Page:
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University of Alabama at Birmingham student Kayla McCullough enjoys trying to get at the root of a problem. That is why after beginning her Ph.D. training at the School of Dentistry in 2020, she enrolled in the Dental Academic Research Training program (DART) to gain research experience and develop as a clinician scientist.

Kayla McCulloughThat decision is paying dividends for McCullough, who recently received an F30 Fellowship from the National Institute of Health that will provide funding for both her DMD/Ph.D. training and her research work. It is research that eventually might help solve problems related to bone loss that exposes the roots of teeth.

McCullough’s research is focused on the role of protein modification that influence synthesis and maintenance of bone tissue. The overall goal, she says, is to obtain a better understanding of how to treat skeletal disorders such as osteoporosis and osteopenia. But there are dental benefits to such research, according to SOD associate dean Amjad Javed, Ph.D., the director of the DART program.

“If you have low bone mass, you can have exposure of the roots and eventually loss of teeth,” Javed says. “Also, we can’t install implants if a patient has low bone mass, because for the implants to anchor, they need a certain level of bone. So maintaining that bone height is critical to preserving the teeth.”

McCullough’s interest in medicine – and in UAB – began as a child. Her father worked at UAB Hospital and her stepmother was a graduate of the UAB School of Optometry.

“I was integrated into the UAB atmosphere at a young age,” McCullough says. “I’ve been around it my whole life, and eventually I wanted to make UAB my educational home as well.”

In addition, McCullough had braces on her teeth when she was growing up, requiring repeated trips to the orthodontist. Over the years, she says she became increasingly curious about the dental profession.

“I thought it was very interesting how they took my gap smile and made it nice and perfectly straight. I felt like my self-confidence increased after that,” McCullough says. “That was one of the reasons I became interested in dentistry. The number one priority is a patient’s health. But if you can improve someone’s teeth and their smile, it can also give them a boost in self-esteem and the confidence to help them excel in all avenues of their life both personally and professionally.

“I also liked the hands-on skills of being a dentist. So late in high school I started exploring dentistry. I shadowed all sorts of dental specialties. Then in college I added an interest in research on top of that.”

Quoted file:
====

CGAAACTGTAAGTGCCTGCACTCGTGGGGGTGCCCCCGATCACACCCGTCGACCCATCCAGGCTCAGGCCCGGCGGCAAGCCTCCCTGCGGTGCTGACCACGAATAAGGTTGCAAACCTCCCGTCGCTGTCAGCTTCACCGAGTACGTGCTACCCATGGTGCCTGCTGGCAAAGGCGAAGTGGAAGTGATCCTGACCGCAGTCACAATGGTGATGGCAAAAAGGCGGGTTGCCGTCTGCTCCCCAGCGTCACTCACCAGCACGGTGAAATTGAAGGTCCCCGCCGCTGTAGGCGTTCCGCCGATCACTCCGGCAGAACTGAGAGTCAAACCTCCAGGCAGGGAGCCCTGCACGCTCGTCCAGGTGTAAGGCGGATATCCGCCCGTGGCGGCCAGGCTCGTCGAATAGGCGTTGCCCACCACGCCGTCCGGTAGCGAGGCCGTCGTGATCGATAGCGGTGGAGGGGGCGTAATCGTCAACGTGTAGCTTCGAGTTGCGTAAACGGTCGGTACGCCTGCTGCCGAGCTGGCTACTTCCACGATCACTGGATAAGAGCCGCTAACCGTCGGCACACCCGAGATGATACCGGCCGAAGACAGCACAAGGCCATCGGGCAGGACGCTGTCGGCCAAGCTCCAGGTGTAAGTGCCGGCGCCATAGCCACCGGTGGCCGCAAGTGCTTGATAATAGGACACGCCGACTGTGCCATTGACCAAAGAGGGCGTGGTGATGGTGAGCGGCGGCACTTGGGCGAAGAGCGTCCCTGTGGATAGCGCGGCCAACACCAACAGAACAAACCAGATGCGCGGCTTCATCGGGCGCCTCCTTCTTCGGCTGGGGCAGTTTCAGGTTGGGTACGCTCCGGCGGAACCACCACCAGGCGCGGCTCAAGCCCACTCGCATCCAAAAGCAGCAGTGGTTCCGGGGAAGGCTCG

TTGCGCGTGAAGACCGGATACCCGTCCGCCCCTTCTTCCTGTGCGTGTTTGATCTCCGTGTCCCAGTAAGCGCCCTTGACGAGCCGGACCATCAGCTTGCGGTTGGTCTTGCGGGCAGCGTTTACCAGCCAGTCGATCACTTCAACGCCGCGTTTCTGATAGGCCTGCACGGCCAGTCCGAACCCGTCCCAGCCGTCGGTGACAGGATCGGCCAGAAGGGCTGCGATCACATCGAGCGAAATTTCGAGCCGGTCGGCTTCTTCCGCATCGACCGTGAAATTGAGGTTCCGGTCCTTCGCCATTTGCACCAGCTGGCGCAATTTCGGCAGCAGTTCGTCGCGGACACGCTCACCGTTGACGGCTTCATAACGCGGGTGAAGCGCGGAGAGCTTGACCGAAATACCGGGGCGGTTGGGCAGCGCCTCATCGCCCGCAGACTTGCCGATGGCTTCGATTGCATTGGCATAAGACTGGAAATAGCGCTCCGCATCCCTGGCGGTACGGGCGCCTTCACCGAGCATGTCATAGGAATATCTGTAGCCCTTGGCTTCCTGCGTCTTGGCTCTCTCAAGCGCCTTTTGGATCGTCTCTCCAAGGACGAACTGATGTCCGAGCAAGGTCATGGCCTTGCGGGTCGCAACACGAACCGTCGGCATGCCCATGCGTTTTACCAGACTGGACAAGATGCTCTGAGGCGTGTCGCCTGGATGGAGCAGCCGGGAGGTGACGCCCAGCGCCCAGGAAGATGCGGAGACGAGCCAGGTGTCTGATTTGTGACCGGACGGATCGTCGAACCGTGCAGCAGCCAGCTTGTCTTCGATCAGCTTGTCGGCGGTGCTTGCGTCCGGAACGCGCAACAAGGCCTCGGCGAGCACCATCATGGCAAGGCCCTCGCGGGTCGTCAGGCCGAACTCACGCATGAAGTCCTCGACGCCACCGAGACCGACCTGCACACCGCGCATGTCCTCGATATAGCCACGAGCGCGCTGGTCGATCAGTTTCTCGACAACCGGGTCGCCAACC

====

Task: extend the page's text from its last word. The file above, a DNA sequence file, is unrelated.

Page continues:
McCullough received a Bachelor of Science degree in Biology from Birmingham-Southern College in 2014. While still an undergrad, she participated in some research studies of cancer treatments, then was introduced to Javed’s lab at the UAB SOD, where she received her Master’s in Oral Biology in 2017.

“I thought doing research was very intriguing,” McCullough says. “I loved asking questions and then working to try to figure it out. I want to see how we can better understand these disorders to treat the patient as a whole, be it dental or skeletal.

“Research is all about asking questions, searching for the answers, then linking it to health and how we can help the population as a whole. It’s important to grow that knowledge for patient health care.”

Javed says he has been impressed with McCullough’s accomplishments so far at UAB, pointing out that she is only the second SOD student over the past 15 years to receive an F30 Fellowship on her first submission for the grant.

“She is an outstanding student and researcher,” Javed says. “Instead of just listening and training, she is working on discovering new pathways to treat patients. So when issues come up in the future, she will be able to understand and address those concerns.”

Discovering potential new treatments for patients is a driving motivator for McCullough, who has some ambitious goals she would like to accomplish from the F30 funding.

“I would like to get at minimum two quality publications from this research,” McCullough says. “The first being on the overall expression of various components of SUMOylation during bone formation that are currently unknown. And the second being, how does halting SUMOylation  affect skeletal growth and homeostasis? I also want to present my work at local and national conferences to help share this knowledge.

“After that, I’d like to do an orthodontic residency program and continue my skeletal research, at UAB as faculty. And gaining my clinical skills and being able to help patients firsthand is very exciting. My long-term goal is to teach, do research and treat patients here at UAB.”